Rocking To The Heels In The Snatch & Clean

Rocking back to the heels as you pull a snatch or clean is a common problem—here’s how to fix it.
This error is usually caused by either believing you should be on the heels in the pull, or that you have to force your knees way back to let the bar pass or put your shoulders farther over the bar.
This rock to the heels puts you in a position with the knees too straight, hips too high and shoulders too far forward to be able to finish the pull well with the leg drive you need. Instead, you end up driving the hips straight forward into the bar and rocking to the toes, meaning less bar elevation, more bar swing, forward imbalance, and instability when receiving.
So how do you fix it?
First, understand that we want even balance over the whole foot, not to be more on the heel. Simply push straight into the floor with your legs with even pressure over the foot, similarly to a squatting motion.
If the foot pressure is shifting as you pull, it’s because you’re sitting back, tipping too far over the bar, letting the bar pull you forward, or allowing some other incorrect change of position.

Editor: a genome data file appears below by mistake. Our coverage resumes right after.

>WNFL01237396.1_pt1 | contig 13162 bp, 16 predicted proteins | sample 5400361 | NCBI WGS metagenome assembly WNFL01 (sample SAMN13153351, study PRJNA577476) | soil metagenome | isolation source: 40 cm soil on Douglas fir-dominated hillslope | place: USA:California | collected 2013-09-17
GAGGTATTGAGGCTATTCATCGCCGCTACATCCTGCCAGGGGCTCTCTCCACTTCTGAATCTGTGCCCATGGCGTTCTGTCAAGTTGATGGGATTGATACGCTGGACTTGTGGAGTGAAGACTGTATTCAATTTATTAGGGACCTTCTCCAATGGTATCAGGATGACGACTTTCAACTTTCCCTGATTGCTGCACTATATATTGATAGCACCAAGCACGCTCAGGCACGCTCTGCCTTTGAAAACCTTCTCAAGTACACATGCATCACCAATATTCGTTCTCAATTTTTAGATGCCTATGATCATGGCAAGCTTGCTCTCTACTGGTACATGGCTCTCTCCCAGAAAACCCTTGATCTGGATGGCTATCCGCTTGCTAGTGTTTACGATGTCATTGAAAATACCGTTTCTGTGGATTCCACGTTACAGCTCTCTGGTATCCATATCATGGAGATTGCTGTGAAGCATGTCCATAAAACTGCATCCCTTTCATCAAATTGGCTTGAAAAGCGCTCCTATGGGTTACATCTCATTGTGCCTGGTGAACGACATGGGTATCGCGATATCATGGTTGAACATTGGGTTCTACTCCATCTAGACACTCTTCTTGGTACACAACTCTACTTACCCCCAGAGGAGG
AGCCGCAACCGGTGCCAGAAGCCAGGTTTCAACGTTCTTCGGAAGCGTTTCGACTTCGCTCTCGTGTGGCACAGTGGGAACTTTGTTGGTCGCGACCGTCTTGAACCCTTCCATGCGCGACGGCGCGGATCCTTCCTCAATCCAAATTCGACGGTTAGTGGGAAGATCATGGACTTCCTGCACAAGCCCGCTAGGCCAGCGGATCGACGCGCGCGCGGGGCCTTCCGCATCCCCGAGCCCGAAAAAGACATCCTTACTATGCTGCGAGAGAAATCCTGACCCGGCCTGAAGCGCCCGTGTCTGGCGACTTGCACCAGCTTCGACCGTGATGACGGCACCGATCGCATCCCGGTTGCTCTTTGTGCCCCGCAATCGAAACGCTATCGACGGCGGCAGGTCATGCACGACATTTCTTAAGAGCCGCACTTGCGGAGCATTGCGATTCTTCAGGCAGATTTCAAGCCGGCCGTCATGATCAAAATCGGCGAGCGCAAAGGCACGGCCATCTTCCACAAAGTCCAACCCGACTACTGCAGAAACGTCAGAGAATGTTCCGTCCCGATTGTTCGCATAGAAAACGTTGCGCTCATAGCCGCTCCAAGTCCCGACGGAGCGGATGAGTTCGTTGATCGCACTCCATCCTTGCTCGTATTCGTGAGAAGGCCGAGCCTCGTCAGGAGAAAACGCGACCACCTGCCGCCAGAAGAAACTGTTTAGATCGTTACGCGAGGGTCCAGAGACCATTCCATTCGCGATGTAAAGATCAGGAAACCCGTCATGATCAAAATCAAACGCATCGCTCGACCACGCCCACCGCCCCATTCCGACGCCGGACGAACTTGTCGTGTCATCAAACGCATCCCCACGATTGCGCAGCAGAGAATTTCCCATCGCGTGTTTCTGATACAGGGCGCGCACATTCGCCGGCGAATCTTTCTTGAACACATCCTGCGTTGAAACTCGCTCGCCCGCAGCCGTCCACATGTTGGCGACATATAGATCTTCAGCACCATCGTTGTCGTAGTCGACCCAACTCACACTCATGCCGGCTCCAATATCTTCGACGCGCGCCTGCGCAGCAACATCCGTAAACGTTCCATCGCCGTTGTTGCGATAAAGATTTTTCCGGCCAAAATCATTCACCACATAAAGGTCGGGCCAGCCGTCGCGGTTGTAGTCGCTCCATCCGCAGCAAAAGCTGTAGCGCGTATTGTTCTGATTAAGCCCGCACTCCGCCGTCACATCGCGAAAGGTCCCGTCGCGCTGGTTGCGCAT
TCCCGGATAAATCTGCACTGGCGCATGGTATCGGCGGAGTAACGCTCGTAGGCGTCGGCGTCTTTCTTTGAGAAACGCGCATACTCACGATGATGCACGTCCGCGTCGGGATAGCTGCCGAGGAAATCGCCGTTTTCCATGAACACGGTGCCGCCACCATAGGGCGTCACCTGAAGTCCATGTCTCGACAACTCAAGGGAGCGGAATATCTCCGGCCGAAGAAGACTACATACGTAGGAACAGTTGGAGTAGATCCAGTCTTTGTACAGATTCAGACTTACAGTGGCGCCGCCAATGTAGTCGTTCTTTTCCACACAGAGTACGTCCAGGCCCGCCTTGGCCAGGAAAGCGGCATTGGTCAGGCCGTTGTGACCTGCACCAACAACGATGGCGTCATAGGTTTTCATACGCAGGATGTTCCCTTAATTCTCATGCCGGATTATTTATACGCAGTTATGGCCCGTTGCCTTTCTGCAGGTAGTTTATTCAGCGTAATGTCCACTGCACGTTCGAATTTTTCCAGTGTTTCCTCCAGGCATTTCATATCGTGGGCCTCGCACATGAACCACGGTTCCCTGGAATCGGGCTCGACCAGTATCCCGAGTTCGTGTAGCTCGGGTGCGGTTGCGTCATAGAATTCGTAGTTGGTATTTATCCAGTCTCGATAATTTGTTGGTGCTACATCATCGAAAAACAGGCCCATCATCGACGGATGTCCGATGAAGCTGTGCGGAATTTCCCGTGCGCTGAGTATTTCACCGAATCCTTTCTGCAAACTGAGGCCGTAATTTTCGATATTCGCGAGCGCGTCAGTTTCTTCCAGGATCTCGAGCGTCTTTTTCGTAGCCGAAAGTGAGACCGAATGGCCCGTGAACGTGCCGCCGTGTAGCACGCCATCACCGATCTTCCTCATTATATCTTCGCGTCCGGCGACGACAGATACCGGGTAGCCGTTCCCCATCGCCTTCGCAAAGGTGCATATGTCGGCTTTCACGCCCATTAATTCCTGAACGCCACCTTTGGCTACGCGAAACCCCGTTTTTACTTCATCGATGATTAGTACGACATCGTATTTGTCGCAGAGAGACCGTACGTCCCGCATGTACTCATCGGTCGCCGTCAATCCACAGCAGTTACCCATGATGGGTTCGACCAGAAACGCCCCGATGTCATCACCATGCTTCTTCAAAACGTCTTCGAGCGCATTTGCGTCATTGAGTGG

Brace the trunk forcefully before you start, initiate the pull from the floor by pushing with the legs like a squat, and maintain approximately the same back angle from the floor to above the knees.
Practice this motion and strengthen your ability to do it with heavy weights by using floating halting deadlifts—use a relatively slow tempo until you can execute the motion correctly, and focus on feeling consistent, even foot pressure all the way through the motion up and down.
You can also do slow-pull snatches and cleans and use the extra time in the first pull to focus on feeling the even foot pressure and controlling your posture.
And of course, you can perform complexes combining one or both of these exercises with a conventional snatch or clean.

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